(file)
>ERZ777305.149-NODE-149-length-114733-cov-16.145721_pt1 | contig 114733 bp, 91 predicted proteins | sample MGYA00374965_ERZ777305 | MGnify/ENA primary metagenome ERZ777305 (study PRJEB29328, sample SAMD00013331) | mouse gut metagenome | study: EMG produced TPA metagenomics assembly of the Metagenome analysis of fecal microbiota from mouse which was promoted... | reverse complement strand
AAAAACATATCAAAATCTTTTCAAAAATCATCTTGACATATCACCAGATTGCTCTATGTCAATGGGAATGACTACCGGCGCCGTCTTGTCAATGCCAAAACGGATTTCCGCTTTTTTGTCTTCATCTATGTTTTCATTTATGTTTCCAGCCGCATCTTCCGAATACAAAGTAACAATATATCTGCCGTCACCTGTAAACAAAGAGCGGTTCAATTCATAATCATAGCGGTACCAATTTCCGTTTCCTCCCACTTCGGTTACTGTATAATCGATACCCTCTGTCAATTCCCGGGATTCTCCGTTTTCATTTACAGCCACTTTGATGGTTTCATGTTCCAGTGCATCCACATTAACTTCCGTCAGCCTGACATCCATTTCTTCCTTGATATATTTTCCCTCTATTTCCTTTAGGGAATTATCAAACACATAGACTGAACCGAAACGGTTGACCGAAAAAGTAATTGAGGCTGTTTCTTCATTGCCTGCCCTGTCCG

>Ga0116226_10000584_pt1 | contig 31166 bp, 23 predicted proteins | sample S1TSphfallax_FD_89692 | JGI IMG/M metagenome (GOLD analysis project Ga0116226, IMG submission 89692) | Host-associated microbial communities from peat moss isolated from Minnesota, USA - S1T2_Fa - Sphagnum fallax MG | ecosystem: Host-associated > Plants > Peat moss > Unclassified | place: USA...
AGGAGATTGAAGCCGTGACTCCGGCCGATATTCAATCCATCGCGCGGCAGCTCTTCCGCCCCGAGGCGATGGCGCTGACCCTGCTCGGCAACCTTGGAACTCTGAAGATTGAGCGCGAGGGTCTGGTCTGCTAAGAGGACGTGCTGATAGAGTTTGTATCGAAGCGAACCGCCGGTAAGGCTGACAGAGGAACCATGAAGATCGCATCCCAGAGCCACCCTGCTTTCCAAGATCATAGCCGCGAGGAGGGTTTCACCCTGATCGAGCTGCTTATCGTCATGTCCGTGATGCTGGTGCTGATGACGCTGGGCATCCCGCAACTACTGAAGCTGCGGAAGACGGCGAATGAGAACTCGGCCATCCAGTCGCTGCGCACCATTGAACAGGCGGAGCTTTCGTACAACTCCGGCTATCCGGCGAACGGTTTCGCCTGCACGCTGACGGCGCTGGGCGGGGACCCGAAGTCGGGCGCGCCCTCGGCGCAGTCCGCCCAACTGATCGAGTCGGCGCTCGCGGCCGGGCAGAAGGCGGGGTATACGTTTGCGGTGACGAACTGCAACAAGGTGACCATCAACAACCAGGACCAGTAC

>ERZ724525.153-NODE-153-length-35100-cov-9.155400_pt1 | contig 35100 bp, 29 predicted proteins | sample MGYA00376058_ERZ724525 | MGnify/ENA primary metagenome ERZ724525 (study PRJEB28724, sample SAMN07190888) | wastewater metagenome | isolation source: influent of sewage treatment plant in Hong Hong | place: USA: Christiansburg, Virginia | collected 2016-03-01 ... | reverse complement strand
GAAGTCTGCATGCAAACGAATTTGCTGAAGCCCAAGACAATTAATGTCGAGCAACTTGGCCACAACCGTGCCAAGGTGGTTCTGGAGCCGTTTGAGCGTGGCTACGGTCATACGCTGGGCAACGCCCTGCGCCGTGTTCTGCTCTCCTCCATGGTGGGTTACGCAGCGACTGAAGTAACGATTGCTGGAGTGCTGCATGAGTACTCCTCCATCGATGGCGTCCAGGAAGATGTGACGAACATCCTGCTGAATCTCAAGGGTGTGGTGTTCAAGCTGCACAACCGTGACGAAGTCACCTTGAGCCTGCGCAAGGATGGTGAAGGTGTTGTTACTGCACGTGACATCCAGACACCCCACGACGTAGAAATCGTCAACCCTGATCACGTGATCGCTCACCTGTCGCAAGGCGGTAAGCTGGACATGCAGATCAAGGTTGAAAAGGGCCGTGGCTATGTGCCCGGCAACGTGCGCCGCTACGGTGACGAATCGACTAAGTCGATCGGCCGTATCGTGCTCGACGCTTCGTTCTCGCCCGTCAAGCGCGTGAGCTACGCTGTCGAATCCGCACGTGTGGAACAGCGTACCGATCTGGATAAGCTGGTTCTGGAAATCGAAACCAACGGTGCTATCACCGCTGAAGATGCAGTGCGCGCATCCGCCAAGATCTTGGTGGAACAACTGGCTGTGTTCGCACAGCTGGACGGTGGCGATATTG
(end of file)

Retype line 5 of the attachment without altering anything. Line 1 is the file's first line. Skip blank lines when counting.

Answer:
>ERZ724525.153-NODE-153-length-35100-cov-9.155400_pt1 | contig 35100 bp, 29 predicted proteins | sample MGYA00376058_ERZ724525 | MGnify/ENA primary metagenome ERZ724525 (study PRJEB28724, sample SAMN07190888) | wastewater metagenome | isolation source: influent of sewage treatment plant in Hong Hong | place: USA: Christiansburg, Virginia | collected 2016-03-01 ... | reverse complement strand